It is appropriate at this point to direct attention to the Divinely ordained means which have thus far protected the Sacred Text from serious corruption. He who gave to men the Holy Scriptures to serve throughout the age as the sure foundation of that “faith of the Son of God” which alone avails for personal salvation, and to be also the sufficient rule of life and conduct for “the household of faith,” has not failed to devise effectual means for the preservation of His written Word.
The means in question are, according to (God’s usual way of continuing the line of a living thing, incidental to and inherent in the thing itself, and not something extraneous thereto. For it is a part of the normal life of every individual to provide for the continuance and multiplicacation of individuals of its own kind. Thus, as the grain supplies not only bread to the eater, but also seed to the sower, so in like manner God has provided that His living Word should both feed every generation of saints, and should also increase and multiply itself. As it is written, “And the Word of God increased” (Acts 6:7); and again, “But the Word of God grew and multiplied” (Acts 12:24); and once more, “So mightily grew the word of God and prevailed” (Acts 19:20).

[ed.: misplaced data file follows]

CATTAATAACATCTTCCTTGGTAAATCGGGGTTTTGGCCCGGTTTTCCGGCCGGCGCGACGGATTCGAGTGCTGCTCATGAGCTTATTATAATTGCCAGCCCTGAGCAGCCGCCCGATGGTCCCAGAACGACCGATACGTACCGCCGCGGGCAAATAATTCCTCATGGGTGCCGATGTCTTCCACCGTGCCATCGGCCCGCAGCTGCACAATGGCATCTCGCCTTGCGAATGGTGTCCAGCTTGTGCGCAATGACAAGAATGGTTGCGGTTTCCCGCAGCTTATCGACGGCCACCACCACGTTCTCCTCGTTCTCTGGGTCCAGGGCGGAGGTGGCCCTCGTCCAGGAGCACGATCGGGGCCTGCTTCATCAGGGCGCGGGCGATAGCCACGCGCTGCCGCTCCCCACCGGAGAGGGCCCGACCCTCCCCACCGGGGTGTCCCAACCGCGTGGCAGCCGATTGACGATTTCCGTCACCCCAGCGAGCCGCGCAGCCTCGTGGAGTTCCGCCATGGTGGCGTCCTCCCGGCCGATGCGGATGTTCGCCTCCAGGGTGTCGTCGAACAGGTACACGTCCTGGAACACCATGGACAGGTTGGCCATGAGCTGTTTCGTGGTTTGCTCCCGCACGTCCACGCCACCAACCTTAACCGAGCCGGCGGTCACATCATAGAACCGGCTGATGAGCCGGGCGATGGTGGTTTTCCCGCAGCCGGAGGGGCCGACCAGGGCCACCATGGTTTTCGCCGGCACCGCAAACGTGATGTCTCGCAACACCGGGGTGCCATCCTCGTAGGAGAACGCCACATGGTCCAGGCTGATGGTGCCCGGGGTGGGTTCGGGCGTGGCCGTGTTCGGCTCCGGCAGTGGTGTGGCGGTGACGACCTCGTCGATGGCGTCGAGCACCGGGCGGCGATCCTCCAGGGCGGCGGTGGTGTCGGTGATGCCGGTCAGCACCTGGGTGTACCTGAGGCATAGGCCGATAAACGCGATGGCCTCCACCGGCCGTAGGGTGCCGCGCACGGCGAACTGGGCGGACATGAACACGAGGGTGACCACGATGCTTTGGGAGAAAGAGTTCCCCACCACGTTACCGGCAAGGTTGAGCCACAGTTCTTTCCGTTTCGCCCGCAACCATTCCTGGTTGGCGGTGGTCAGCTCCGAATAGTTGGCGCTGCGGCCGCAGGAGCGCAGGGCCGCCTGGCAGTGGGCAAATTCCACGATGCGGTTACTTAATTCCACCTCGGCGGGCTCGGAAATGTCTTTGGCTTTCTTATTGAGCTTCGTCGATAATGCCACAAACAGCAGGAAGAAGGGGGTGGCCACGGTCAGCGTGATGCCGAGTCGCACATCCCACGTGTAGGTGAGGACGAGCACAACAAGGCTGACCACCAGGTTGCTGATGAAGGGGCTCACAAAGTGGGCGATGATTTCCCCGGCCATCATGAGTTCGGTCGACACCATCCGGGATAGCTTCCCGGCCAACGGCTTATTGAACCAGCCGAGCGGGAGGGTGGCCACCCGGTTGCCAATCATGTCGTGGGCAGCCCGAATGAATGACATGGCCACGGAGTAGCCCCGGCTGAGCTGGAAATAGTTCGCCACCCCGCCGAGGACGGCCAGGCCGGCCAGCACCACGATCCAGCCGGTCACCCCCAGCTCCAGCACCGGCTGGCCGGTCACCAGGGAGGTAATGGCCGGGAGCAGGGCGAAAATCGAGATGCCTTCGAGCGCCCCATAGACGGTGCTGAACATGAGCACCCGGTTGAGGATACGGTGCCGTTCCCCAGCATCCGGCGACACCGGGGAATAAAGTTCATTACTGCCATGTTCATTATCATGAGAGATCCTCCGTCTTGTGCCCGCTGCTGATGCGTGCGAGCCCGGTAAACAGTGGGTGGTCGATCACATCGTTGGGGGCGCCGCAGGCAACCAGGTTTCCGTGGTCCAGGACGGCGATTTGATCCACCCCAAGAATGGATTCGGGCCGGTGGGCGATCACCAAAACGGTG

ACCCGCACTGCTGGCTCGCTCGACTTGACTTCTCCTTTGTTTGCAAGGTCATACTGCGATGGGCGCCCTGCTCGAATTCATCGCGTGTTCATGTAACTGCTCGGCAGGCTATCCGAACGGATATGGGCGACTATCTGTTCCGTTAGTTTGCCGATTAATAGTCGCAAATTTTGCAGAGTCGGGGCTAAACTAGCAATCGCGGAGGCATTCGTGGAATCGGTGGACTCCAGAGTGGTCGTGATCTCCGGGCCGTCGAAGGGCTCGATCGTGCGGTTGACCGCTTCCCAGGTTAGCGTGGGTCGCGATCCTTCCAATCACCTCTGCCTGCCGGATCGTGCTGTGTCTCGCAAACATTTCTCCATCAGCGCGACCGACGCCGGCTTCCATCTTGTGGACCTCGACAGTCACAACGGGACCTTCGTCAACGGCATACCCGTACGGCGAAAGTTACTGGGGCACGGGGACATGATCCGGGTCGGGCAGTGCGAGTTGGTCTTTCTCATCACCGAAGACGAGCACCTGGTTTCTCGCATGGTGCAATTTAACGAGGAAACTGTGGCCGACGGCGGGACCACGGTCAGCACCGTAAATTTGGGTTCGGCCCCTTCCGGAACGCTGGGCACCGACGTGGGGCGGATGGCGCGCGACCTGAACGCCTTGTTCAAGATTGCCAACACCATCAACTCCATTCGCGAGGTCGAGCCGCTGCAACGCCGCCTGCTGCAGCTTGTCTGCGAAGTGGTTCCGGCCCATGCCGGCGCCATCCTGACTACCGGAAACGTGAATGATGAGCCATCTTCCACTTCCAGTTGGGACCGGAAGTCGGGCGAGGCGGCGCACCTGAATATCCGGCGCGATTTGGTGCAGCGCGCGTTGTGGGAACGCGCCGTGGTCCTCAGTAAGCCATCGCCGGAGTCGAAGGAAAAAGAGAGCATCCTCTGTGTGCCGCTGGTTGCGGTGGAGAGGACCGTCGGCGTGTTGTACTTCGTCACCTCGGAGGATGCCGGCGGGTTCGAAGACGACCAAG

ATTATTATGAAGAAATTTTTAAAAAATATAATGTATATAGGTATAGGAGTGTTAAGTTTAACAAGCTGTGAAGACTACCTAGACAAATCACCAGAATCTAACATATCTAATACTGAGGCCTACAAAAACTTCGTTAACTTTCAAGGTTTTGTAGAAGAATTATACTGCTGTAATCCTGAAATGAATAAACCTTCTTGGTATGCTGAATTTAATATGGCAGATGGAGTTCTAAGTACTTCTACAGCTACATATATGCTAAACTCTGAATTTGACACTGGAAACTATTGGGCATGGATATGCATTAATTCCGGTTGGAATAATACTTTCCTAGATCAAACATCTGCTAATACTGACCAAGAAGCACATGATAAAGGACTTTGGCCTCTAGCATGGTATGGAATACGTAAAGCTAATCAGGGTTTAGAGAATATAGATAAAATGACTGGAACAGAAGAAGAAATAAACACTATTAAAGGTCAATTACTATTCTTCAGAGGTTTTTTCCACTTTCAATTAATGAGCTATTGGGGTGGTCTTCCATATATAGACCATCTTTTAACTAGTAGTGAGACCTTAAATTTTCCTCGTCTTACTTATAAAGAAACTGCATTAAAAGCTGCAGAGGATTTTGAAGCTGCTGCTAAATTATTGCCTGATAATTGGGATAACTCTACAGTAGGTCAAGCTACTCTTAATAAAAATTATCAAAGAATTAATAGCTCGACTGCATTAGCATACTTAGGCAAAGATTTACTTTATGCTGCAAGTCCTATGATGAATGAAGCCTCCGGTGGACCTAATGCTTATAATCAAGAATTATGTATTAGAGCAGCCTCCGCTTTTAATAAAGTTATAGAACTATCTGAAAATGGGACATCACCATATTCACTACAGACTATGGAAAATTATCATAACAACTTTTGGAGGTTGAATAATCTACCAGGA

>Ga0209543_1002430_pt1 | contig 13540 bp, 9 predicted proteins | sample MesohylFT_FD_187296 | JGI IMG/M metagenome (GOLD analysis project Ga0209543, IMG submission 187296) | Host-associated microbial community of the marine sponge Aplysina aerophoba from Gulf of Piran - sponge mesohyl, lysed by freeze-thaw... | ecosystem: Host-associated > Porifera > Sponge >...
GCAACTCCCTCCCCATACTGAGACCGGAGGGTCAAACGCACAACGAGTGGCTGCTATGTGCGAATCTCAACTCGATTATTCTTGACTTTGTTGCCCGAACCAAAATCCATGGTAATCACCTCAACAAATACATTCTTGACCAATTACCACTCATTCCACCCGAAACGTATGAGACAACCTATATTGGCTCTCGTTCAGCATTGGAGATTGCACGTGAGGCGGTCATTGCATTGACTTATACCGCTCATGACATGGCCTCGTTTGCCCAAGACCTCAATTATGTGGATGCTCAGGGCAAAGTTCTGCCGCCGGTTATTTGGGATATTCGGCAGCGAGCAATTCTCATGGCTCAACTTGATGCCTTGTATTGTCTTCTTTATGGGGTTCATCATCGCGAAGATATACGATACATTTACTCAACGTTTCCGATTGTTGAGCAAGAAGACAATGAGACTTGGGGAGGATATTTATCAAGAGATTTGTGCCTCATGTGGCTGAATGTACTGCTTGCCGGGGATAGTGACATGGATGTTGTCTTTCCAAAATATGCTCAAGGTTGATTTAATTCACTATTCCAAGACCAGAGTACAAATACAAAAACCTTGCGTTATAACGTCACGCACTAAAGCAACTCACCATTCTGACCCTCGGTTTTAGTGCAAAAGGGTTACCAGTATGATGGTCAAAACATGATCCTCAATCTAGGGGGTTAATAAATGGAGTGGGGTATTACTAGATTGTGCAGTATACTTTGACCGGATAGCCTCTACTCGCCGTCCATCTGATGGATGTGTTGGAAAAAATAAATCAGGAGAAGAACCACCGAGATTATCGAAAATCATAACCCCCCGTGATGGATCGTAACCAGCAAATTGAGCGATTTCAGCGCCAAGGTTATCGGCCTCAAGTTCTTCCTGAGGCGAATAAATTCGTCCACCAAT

The means which mainly have served to accomplish the purpose referred to, are these:
1. The necessity that there should be a great and steadily increasing multiplication of copies; for this provides automatically the most effectual security imaginable against corruption of the Text.
2. The necessity that the Scriptures should be translated into divers languages. This translation of the Written Word into various tongues is but a carrying out of that which the miracle of Pentecost indicated as a distinctive characteristic of this age, namely, that everyone should hear the saving truth of God in the tongue wherein he was born. Thus, the agreement of two or more of the earliest Versions would go a long way toward the establishment of the true reading of any disputed passage.